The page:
June 7, 2008 at 2:59 PM  
Blogger Brant said...

You make some good points, anonymous. My "funny" story about being pulled over by police occurrred in North Franklin Township. I was driving home from work many years ago, about midnight, and went out Park Avenue. Just as I crested the hill at Washington Cemetery, a police car pulled out and followed me down the hill. I was careful, of course, to stay under the speed limit, but as I neared the bottom of the hill, the officer hit his lights and pulled me over at Gabby Market. He approached the window. I rolled it down. He told me, "The reason I stopped you is that you were driving close to the white line on the right side of the road." It wasn't, you went off the berm, or you were weaving. It was, "You were driving close to the white line." No, the reason he stopped me was that it was late at night and he wanted me to roll down my window so, just maybe, he could get a whiff of alcohol and make a DUI arrest. It was a bogus stop. Now, I would suspect that most officers wouldn't resort to this kind of crap, but some do.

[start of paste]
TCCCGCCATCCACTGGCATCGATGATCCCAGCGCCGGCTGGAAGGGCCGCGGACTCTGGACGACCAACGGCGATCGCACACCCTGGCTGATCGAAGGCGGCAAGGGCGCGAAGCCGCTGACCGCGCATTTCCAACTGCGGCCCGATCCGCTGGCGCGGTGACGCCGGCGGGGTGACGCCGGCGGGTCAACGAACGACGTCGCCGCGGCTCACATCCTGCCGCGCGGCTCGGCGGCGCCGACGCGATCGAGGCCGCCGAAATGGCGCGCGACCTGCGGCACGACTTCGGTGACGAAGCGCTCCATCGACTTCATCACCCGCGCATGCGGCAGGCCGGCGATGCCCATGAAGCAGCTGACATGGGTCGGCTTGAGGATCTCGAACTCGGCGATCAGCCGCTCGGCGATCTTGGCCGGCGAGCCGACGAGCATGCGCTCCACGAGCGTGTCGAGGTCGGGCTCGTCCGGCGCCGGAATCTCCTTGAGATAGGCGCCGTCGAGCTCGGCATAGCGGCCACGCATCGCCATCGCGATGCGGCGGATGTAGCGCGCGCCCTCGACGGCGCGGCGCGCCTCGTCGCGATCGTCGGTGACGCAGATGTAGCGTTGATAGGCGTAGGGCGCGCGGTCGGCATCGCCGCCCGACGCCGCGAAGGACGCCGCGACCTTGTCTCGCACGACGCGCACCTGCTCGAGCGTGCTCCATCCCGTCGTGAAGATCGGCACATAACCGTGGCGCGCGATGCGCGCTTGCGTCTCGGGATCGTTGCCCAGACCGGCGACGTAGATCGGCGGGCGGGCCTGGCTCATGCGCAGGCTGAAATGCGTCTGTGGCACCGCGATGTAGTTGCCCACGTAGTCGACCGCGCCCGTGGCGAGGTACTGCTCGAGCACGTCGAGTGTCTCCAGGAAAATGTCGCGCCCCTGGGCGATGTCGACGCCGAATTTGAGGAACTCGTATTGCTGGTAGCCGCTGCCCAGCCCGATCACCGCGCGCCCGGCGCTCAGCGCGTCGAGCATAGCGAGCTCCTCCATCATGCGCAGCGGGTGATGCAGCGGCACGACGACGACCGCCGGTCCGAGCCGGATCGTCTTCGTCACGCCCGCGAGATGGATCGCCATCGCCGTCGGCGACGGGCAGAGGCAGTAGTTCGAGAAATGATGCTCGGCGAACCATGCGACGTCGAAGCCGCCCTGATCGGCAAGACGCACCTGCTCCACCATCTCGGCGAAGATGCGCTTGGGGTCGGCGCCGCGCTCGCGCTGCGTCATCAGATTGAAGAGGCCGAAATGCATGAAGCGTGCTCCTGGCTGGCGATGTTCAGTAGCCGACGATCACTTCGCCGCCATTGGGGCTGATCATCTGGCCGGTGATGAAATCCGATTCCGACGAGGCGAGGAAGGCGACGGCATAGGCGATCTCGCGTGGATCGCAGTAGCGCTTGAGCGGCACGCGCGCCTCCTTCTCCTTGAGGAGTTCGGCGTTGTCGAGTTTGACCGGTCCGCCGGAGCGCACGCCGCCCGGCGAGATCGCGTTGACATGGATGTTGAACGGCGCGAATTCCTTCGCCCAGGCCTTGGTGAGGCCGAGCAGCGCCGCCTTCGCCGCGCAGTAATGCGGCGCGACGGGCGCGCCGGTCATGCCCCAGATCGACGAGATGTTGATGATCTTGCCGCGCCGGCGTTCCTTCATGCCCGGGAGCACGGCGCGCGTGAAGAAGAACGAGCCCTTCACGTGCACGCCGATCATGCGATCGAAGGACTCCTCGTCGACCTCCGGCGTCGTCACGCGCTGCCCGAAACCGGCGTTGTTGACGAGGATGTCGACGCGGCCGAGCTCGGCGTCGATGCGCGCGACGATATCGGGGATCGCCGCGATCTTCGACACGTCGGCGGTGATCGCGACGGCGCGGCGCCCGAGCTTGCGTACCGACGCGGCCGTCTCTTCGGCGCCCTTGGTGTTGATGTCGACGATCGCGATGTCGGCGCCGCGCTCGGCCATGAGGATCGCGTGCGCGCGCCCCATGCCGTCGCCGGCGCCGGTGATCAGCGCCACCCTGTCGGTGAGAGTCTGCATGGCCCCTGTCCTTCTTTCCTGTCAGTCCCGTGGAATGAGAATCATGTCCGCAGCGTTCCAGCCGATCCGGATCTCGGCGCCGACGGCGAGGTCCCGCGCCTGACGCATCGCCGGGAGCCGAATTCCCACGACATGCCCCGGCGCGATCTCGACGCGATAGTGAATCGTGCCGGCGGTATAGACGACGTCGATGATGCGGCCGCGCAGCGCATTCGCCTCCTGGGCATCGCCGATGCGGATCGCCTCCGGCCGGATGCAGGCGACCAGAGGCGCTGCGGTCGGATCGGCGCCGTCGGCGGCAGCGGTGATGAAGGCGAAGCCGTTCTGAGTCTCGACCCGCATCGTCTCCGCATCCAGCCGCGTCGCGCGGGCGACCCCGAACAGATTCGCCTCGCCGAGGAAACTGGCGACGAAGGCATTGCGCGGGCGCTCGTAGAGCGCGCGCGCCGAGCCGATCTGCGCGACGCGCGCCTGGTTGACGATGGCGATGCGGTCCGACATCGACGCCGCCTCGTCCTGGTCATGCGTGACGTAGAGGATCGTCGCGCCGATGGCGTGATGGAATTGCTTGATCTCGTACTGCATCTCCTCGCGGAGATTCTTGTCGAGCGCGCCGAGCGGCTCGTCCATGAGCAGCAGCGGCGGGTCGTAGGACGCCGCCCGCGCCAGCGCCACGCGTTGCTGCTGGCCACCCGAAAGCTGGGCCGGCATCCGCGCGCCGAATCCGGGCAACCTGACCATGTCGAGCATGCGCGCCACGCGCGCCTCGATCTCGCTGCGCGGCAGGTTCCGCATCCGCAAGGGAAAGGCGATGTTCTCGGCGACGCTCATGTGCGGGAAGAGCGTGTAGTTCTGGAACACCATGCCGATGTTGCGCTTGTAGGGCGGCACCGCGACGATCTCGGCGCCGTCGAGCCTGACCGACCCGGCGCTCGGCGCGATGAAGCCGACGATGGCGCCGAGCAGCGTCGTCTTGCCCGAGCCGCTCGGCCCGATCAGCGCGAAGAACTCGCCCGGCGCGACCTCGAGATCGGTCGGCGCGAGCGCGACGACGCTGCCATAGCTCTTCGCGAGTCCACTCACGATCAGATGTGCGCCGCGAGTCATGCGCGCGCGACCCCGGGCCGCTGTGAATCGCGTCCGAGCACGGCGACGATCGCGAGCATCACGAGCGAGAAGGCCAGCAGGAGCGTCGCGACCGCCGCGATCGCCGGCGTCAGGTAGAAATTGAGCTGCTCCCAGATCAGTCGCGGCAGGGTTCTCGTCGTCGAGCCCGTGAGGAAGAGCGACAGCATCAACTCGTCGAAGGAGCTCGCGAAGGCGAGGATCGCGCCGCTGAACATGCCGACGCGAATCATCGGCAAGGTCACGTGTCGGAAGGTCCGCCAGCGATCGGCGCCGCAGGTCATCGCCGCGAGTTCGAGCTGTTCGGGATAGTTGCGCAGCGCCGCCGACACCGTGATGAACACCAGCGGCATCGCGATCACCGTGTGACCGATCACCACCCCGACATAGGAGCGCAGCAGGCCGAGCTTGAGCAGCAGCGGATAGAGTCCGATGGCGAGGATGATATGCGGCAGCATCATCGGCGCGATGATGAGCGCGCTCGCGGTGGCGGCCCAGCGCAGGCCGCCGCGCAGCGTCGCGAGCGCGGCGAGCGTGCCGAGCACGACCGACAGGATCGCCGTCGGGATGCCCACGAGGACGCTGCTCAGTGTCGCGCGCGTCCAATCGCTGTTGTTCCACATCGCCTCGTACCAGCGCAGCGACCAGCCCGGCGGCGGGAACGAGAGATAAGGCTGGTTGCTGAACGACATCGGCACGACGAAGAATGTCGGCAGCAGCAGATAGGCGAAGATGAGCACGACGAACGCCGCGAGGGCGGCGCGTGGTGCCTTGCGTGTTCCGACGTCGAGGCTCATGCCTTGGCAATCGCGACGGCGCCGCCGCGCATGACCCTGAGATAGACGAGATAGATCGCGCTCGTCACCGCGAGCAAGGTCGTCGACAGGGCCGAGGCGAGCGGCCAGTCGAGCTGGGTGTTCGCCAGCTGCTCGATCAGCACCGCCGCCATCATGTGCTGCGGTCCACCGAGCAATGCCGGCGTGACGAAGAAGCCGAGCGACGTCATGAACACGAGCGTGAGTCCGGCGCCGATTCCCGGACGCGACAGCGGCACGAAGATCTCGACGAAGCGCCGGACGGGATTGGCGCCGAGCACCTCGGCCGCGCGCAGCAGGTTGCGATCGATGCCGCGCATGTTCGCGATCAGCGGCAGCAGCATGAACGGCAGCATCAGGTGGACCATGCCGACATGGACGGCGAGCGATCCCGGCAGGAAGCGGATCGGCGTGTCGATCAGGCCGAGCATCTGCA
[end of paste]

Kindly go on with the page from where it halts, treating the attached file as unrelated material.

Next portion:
June 7, 2008 at 4:20 PM  
Blogger Ellipses said...

Here's my story...

I got pulled over on Rt. 19 last year after a night at the bar.

The officer came up to my window and asked me if I had been drinking... I told him

"I had 3 or 4 beers earlier, then I went to the bar... It was my buddy's birthday, so we all did a couple of shots. Some guy was sloppy drunk and he wanted to buy us umbrella drinks, so I had two tequila sunrises and a hurricane. I choked a little while smoking a cigarette and threw up. That left a nasty taste, so we had a couple rolling rocks to wash the taste out. We each did 1 more shot of bourbon and sang happy birthday. That was about 5 minutes ago... then you pulled me over."

The cop told me I would have to get out of the car and he would take me "down town."

I said "WHAT?!?! Don't you believe me?!"

-Ellipses

June 7, 2008 at 5:13 PM